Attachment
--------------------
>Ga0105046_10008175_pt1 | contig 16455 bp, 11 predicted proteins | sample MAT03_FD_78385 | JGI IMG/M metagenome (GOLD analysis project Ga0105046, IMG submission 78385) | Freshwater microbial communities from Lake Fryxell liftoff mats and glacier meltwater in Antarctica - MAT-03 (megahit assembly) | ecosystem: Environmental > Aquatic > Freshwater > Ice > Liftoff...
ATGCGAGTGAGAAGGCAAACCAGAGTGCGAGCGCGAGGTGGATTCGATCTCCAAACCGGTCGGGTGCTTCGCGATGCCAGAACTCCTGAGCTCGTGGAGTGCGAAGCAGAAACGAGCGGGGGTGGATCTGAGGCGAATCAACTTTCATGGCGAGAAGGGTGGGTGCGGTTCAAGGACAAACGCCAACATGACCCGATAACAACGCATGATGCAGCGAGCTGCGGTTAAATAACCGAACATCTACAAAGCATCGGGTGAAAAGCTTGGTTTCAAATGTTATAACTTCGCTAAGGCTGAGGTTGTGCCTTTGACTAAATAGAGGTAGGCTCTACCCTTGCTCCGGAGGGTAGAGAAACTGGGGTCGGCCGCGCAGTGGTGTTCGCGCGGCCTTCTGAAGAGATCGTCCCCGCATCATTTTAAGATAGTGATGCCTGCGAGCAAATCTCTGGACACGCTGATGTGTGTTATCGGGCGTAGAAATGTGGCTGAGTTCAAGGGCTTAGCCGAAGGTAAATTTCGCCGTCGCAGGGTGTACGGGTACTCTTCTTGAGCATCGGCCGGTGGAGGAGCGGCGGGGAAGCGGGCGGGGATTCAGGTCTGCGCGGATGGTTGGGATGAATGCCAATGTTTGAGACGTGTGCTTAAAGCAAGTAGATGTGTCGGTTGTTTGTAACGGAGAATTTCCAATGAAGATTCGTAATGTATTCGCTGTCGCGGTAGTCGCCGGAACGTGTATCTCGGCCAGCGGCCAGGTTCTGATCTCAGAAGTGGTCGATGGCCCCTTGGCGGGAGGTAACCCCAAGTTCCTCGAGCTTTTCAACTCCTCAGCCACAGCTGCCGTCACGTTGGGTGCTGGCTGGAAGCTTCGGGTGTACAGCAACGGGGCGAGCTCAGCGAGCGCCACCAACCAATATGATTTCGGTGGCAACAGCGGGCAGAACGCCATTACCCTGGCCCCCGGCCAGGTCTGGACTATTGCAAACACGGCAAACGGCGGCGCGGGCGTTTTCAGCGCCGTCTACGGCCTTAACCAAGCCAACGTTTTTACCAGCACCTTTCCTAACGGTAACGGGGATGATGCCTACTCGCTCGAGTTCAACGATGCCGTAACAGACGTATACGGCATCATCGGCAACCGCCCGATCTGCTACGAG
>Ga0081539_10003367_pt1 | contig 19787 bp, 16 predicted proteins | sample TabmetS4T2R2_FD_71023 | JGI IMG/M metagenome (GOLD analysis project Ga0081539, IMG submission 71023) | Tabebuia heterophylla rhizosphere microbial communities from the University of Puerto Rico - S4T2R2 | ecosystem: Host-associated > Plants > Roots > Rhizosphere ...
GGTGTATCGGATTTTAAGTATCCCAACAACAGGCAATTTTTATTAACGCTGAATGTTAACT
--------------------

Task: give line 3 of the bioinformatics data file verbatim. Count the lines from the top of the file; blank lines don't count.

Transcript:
>Ga0081539_10003367_pt1 | contig 19787 bp, 16 predicted proteins | sample TabmetS4T2R2_FD_71023 | JGI IMG/M metagenome (GOLD analysis project Ga0081539, IMG submission 71023) | Tabebuia heterophylla rhizosphere microbial communities from the University of Puerto Rico - S4T2R2 | ecosystem: Host-associated > Plants > Roots > Rhizosphere ...